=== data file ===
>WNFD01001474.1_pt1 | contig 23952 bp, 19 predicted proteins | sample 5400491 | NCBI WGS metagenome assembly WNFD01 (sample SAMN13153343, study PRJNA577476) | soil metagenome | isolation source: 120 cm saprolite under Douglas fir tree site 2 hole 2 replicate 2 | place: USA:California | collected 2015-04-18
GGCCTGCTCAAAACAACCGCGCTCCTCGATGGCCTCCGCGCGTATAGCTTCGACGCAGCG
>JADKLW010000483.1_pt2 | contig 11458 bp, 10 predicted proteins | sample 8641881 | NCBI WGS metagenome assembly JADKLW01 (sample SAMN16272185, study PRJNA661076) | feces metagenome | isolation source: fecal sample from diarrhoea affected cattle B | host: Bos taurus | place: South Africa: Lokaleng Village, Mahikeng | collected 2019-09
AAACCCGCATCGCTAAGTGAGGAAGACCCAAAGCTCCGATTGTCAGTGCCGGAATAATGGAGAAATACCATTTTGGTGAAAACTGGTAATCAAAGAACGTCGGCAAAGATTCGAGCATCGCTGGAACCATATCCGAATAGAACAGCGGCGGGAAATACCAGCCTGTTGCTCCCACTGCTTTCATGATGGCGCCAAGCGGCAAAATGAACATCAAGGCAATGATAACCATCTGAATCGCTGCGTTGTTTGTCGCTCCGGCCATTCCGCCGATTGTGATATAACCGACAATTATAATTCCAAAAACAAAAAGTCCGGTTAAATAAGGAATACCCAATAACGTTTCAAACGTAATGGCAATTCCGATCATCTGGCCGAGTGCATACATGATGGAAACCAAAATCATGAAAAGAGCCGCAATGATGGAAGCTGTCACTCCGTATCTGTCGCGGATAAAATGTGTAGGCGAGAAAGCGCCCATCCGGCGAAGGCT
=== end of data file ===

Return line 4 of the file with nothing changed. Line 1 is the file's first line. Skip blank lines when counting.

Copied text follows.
AAACCCGCATCGCTAAGTGAGGAAGACCCAAAGCTCCGATTGTCAGTGCCGGAATAATGGAGAAATACCATTTTGGTGAAAACTGGTAATCAAAGAACGTCGGCAAAGATTCGAGCATCGCTGGAACCATATCCGAATAGAACAGCGGCGGGAAATACCAGCCTGTTGCTCCCACTGCTTTCATGATGGCGCCAAGCGGCAAAATGAACATCAAGGCAATGATAACCATCTGAATCGCTGCGTTGTTTGTCGCTCCGGCCATTCCGCCGATTGTGATATAACCGACAATTATAATTCCAAAAACAAAAAGTCCGGTTAAATAAGGAATACCCAATAACGTTTCAAACGTAATGGCAATTCCGATCATCTGGCCGAGTGCATACATGATGGAAACCAAAATCATGAAAAGAGCCGCAATGATGGAAGCTGTCACTCCGTATCTGTCGCGGATAAAATGTGTAGGCGAGAAAGCGCCCATCCGGCGAAGGCT